Hickenlooper signs wildland fire executive orders, lifts ban on prescribed burns
DENVER — Gov. John Hickenlooper signed executive orders Wednesday aimed at reducing the risk of loss in future wildland fires, increasing customer knowledge of insurance options and protect forest health and lifting an existing ban on prescribed burns while offering new guidelines for when they can take place.
“More than 25 percent of Colorado’s population lives in the wildland-urban interface,” Hickenlooper said. “These new Executive Orders, along with a proposed fuels reduction grant program, detail actions that can help reduce the loss from wildland fires and increase protection for communities, first responders and property investments.”
Executive Order B 2013-002 creates the Task Force on Wildfire Insurance and Forest Health to examine how to best protect property and people within and adjacent to the wildland-urban interface and Colorado’s landscape, which is critical to the state’s economic health.
The task force will review issues regarding insurance coverage at the 2012 fires including replacement costs for destroyed homes, relocation assistance, accounting for lost personal property and the timing of insurance benefits. It will explore how to provide better understanding of insurance coverage for policyholders. Also, it will explore insurance policies that promote forest health, reduce wildland fire threats and help incentivize wise planning and stewardship and reduce loss of life and property.
Executive Order B 2013-001 creates the Wildland and Prescribed Fire Advisory Committee. The Committee will advise the Director of the Division of Fire Prevention and Control on all matters pertaining to wildfire preparedness, response, suppression, coordination, or management and prescribed fire.
Last March, Hickenlooper suspended the use of prescribed and controlled burning by state agencies or on state lands until protocols and procedures were reviewed and revised as necessary. Executive Order D 2013-002 amends that suspension to allow for slash pile burning under controlled conditions and new guidelines.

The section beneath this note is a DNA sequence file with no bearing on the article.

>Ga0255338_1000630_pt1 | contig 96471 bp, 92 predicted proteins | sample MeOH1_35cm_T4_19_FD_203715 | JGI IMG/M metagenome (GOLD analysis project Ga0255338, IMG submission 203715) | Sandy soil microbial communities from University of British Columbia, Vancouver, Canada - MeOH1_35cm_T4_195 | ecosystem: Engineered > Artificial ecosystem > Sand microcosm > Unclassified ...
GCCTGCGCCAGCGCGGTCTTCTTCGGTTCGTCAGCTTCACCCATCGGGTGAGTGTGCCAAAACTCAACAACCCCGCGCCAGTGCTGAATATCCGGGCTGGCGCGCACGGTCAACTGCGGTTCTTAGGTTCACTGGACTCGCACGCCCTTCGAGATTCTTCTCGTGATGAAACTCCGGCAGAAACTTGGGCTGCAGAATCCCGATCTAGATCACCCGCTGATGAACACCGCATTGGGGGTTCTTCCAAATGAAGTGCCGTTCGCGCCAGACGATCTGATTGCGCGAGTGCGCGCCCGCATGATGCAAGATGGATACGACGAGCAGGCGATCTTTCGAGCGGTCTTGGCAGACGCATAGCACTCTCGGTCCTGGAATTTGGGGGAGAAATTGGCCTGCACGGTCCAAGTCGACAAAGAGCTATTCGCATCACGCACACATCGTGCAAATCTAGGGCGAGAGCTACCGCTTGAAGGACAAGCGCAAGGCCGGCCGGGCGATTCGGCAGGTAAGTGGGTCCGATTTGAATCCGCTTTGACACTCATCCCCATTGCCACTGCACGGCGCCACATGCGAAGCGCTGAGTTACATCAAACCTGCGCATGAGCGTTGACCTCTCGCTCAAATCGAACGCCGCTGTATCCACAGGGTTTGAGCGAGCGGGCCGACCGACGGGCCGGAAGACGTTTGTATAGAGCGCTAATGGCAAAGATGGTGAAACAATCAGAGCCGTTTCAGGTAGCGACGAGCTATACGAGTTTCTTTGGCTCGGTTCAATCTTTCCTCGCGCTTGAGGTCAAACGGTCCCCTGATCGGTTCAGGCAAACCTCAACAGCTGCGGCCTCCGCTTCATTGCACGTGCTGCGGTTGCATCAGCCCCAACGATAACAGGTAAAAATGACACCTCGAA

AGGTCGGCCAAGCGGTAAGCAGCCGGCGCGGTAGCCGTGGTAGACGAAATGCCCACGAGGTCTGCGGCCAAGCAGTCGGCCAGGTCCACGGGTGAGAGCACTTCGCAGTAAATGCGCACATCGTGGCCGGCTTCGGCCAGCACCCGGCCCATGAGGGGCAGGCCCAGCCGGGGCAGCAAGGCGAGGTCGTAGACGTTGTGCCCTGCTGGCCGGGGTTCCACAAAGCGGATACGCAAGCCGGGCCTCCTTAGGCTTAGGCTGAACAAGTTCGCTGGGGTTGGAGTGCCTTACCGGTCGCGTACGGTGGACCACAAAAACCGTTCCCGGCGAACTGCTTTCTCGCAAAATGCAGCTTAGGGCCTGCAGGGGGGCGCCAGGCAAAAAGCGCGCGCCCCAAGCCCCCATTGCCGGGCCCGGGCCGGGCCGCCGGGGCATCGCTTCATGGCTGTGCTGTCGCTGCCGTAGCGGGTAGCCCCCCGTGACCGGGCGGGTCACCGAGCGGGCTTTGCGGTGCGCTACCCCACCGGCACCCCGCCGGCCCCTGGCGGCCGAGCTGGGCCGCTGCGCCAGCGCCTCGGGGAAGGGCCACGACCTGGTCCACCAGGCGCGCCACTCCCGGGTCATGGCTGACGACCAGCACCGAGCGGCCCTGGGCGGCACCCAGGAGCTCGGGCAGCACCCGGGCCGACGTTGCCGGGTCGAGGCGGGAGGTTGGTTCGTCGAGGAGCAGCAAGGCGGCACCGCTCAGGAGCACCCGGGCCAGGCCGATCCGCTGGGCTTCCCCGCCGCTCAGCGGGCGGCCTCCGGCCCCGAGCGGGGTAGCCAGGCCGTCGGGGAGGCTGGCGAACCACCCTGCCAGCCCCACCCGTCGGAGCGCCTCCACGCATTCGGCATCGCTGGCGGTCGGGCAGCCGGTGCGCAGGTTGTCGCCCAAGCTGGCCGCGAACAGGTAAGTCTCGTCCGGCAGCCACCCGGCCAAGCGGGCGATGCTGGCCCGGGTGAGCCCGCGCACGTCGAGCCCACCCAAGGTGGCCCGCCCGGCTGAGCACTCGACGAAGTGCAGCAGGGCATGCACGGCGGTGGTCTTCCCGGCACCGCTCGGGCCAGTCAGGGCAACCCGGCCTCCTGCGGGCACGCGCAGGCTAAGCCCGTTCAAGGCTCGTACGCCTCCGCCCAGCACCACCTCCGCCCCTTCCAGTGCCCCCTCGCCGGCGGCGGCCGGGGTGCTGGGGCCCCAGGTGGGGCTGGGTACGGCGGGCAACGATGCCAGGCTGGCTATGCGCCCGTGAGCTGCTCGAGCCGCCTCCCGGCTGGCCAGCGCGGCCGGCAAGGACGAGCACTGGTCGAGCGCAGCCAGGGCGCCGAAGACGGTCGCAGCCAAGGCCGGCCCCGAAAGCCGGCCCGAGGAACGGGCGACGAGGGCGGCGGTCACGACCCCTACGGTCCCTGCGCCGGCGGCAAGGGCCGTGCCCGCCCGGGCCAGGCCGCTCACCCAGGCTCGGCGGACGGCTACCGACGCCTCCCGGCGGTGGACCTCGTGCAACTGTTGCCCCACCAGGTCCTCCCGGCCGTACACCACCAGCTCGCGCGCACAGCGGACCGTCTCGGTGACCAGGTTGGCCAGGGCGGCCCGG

These new guidelines go above and beyond the recommended best practices for slash pile burning to ensure all such burns are conducted in a safe and effective manner.
“Although weather conditions across Colorado have changed over the recent months, for those Colorado residents living in the wildland-urban interface, there is still concern of disastrous wildfire,” the Executive Order says. “Pile burning operations in this area will reduce the risk of devastating wildfires, by reducing the hazardous accumulation of slash resulting from fuels treatment activities. These fuel treatment activities not only reduce wildfire potential, but work to increase the health of forests, by thinning forest strands and eliminating weak and diseased trees. Weaker trees that remain in the forest are prone to insect attacks and disease.”
These Executive Orders come at the same time the governor is requesting $10.3 million for the Department of Natural Resources in an amended budget request. The funding is for a grant program that would match local dollars for improving forest health and wildfire prevention in wildland-urban interface areas.